Monday, September 10, 2007

General Petraeus Testifies

The administration's mouthpiece on Iraq talks to Congress but can he be believed?
The 30,000 additional troops deployed to Iraq in January could come home by next July, but further American withdrawals would be "premature," the U.S. commander there told a fractious congressional hearing Monday.

"Our experience in Iraq has repeatedly shown that projecting too far into the future is not just difficult, it can be misleading and even hazardous," Gen. David Petraeus said at a joint hearing of the House Armed Services and Foreign Relations committees. "The events of the past six months underscore that point."
The real question is will the Democrats be able to stop this trainwreck? They do not have the 60 votes necessary to force the President to set a timetable for withdrawal and they do not have the 67 votes that would be needed to override a certain veto.
House Speaker Nancy Pelosi, D-California, said in a statement, "Today, despite overwhelming evidence that neither goal has been achieved, Gen. Petraeus testified that the surge would last at least until next summer. This is simply unacceptable."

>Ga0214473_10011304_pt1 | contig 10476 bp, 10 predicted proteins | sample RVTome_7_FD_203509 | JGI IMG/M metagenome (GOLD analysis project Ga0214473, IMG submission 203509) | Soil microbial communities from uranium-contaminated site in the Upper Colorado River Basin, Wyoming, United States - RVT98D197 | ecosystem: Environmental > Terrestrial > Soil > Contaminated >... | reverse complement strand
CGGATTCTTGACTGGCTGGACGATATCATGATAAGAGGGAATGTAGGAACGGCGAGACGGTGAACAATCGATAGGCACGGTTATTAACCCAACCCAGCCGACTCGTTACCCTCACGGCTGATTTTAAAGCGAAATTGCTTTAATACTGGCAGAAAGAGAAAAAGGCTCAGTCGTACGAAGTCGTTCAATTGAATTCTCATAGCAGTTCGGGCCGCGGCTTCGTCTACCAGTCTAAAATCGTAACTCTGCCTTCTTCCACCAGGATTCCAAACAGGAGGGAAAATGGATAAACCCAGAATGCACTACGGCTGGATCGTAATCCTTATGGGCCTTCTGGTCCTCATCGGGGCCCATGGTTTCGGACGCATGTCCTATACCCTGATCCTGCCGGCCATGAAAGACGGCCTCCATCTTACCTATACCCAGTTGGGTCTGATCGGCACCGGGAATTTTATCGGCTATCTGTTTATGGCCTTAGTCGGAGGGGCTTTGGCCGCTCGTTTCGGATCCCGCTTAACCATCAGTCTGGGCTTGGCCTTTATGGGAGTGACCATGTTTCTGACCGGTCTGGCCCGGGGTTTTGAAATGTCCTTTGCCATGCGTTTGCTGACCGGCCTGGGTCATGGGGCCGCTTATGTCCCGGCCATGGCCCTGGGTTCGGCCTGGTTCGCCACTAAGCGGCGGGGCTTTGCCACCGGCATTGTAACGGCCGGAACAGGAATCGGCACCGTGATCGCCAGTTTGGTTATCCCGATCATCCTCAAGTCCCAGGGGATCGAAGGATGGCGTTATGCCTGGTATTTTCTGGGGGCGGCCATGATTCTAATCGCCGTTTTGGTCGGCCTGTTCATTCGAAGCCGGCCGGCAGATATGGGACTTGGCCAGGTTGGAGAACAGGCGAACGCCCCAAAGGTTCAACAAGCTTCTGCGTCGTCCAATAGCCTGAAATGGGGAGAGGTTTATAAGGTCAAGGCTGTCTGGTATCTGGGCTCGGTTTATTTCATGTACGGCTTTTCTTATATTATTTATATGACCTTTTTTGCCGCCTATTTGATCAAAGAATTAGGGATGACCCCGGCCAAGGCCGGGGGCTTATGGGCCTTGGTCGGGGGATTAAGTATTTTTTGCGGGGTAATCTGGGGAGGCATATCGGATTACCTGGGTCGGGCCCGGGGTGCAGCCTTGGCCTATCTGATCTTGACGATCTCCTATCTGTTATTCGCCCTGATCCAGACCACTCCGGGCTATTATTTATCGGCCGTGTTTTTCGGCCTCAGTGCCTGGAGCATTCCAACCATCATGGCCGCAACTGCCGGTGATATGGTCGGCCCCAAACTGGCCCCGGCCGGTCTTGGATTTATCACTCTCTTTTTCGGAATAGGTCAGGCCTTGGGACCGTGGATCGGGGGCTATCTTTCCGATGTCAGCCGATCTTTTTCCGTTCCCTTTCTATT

She added, "The president's strategy in Iraq has failed. It is time to change the mission of our troops to one that will promote regional stability and combat terrorism, so that the numbers of our brave men and women in uniform in Iraq can be reduced on a much more aggressive timetable than the one outlined today by Gen. Petraeus."

Senate Majority Leader Harry Reid, D-Nevada, said, "Our enemies around the globe gain great advantage by having the United States mired in an Iraqi civil war."
President Bush and General Petraeus will make a token withdrawal of one or two brigades to show they are moving in a different direction but this will be a lie. Their intention is for a permanent occupation of Iraq. Their actions speak volumes. It is up to the American people to demand an end to this war or it could very well last as long or longer than Vietnam with a similar result.

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